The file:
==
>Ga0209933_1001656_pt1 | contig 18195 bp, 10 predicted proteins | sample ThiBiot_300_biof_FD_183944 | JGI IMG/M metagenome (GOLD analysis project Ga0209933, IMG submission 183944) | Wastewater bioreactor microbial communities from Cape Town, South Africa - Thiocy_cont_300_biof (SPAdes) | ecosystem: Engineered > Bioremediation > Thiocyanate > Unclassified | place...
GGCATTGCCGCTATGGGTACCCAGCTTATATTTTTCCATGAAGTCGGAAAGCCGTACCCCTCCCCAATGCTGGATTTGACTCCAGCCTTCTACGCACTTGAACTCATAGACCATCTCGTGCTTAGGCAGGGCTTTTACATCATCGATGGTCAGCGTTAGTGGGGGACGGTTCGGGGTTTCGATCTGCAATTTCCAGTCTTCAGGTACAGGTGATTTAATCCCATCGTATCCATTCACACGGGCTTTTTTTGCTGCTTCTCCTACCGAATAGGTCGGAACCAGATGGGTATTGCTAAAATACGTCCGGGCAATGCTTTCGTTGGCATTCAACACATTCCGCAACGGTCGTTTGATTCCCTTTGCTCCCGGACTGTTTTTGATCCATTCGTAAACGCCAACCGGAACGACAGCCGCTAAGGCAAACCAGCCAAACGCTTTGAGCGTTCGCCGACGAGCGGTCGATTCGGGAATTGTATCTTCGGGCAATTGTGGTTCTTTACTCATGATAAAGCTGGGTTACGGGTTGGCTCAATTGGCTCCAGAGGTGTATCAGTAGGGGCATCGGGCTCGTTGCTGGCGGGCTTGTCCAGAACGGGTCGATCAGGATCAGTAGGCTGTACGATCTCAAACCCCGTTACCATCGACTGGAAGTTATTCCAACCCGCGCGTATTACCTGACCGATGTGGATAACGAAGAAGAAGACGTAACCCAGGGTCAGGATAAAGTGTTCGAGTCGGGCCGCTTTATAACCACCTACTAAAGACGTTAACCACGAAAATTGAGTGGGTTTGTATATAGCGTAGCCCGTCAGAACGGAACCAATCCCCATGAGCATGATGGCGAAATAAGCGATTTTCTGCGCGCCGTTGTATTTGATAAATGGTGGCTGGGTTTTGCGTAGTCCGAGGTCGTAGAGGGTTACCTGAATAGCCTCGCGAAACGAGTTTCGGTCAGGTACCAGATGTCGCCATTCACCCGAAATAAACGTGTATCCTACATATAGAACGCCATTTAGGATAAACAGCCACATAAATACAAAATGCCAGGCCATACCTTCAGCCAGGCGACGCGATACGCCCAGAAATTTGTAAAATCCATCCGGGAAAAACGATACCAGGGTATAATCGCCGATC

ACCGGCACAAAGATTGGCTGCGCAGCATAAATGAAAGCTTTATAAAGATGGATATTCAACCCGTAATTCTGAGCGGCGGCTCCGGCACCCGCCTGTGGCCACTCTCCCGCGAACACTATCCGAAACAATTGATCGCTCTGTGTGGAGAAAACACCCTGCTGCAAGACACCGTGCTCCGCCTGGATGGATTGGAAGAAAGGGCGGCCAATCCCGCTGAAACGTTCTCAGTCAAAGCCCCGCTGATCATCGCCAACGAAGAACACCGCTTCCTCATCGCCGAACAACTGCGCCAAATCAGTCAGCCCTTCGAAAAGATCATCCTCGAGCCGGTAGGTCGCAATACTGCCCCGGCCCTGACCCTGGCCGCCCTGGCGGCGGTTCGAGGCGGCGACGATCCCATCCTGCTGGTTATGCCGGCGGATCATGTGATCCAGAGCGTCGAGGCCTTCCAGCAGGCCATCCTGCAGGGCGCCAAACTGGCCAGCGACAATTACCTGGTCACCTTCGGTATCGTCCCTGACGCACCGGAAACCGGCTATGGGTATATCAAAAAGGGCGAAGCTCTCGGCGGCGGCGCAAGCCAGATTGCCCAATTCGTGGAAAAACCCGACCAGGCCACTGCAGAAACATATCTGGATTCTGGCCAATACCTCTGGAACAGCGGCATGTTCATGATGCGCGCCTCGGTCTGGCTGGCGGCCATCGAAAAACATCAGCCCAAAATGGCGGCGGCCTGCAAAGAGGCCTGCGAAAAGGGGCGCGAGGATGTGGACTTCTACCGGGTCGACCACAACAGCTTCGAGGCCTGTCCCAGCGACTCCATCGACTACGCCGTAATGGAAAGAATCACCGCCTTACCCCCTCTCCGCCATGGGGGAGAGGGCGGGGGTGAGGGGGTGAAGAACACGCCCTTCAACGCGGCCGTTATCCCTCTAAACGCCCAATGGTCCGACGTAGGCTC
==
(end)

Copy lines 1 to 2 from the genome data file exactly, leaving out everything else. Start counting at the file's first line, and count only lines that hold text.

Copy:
>Ga0209933_1001656_pt1 | contig 18195 bp, 10 predicted proteins | sample ThiBiot_300_biof_FD_183944 | JGI IMG/M metagenome (GOLD analysis project Ga0209933, IMG submission 183944) | Wastewater bioreactor microbial communities from Cape Town, South Africa - Thiocy_cont_300_biof (SPAdes) | ecosystem: Engineered > Bioremediation > Thiocyanate > Unclassified | place...
GGCATTGCCGCTATGGGTACCCAGCTTATATTTTTCCATGAAGTCGGAAAGCCGTACCCCTCCCCAATGCTGGATTTGACTCCAGCCTTCTACGCACTTGAACTCATAGACCATCTCGTGCTTAGGCAGGGCTTTTACATCATCGATGGTCAGCGTTAGTGGGGGACGGTTCGGGGTTTCGATCTGCAATTTCCAGTCTTCAGGTACAGGTGATTTAATCCCATCGTATCCATTCACACGGGCTTTTTTTGCTGCTTCTCCTACCGAATAGGTCGGAACCAGATGGGTATTGCTAAAATACGTCCGGGCAATGCTTTCGTTGGCATTCAACACATTCCGCAACGGTCGTTTGATTCCCTTTGCTCCCGGACTGTTTTTGATCCATTCGTAAACGCCAACCGGAACGACAGCCGCTAAGGCAAACCAGCCAAACGCTTTGAGCGTTCGCCGACGAGCGGTCGATTCGGGAATTGTATCTTCGGGCAATTGTGGTTCTTTACTCATGATAAAGCTGGGTTACGGGTTGGCTCAATTGGCTCCAGAGGTGTATCAGTAGGGGCATCGGGCTCGTTGCTGGCGGGCTTGTCCAGAACGGGTCGATCAGGATCAGTAGGCTGTACGATCTCAAACCCCGTTACCATCGACTGGAAGTTATTCCAACCCGCGCGTATTACCTGACCGATGTGGATAACGAAGAAGAAGACGTAACCCAGGGTCAGGATAAAGTGTTCGAGTCGGGCCGCTTTATAACCACCTACTAAAGACGTTAACCACGAAAATTGAGTGGGTTTGTATATAGCGTAGCCCGTCAGAACGGAACCAATCCCCATGAGCATGATGGCGAAATAAGCGATTTTCTGCGCGCCGTTGTATTTGATAAATGGTGGCTGGGTTTTGCGTAGTCCGAGGTCGTAGAGGGTTACCTGAATAGCCTCGCGAAACGAGTTTCGGTCAGGTACCAGATGTCGCCATTCACCCGAAATAAACGTGTATCCTACATATAGAACGCCATTTAGGATAAACAGCCACATAAATACAAAATGCCAGGCCATACCTTCAGCCAGGCGACGCGATACGCCCAGAAATTTGTAAAATCCATCCGGGAAAAACGATACCAGGGTATAATCGCCGATC